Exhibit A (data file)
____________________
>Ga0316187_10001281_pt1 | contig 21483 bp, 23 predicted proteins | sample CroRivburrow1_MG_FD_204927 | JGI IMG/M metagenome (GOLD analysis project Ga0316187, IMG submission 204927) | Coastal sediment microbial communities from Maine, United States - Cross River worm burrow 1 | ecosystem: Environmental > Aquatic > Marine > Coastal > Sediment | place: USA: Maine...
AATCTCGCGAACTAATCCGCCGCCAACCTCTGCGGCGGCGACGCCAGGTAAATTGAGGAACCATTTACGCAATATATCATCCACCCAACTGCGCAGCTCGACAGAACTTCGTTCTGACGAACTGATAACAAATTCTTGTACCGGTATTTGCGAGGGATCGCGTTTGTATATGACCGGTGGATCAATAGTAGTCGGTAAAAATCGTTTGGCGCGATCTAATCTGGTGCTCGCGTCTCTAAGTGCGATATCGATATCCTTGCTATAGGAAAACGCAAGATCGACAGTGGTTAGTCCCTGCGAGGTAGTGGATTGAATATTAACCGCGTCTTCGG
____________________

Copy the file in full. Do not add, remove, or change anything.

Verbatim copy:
>Ga0316187_10001281_pt1 | contig 21483 bp, 23 predicted proteins | sample CroRivburrow1_MG_FD_204927 | JGI IMG/M metagenome (GOLD analysis project Ga0316187, IMG submission 204927) | Coastal sediment microbial communities from Maine, United States - Cross River worm burrow 1 | ecosystem: Environmental > Aquatic > Marine > Coastal > Sediment | place: USA: Maine...
AATCTCGCGAACTAATCCGCCGCCAACCTCTGCGGCGGCGACGCCAGGTAAATTGAGGAACCATTTACGCAATATATCATCCACCCAACTGCGCAGCTCGACAGAACTTCGTTCTGACGAACTGATAACAAATTCTTGTACCGGTATTTGCGAGGGATCGCGTTTGTATATGACCGGTGGATCAATAGTAGTCGGTAAAAATCGTTTGGCGCGATCTAATCTGGTGCTCGCGTCTCTAAGTGCGATATCGATATCCTTGCTATAGGAAAACGCAAGATCGACAGTGGTTAGTCCCTGCGAGGTAGTGGATTGAATATTAACCGCGTCTTCGG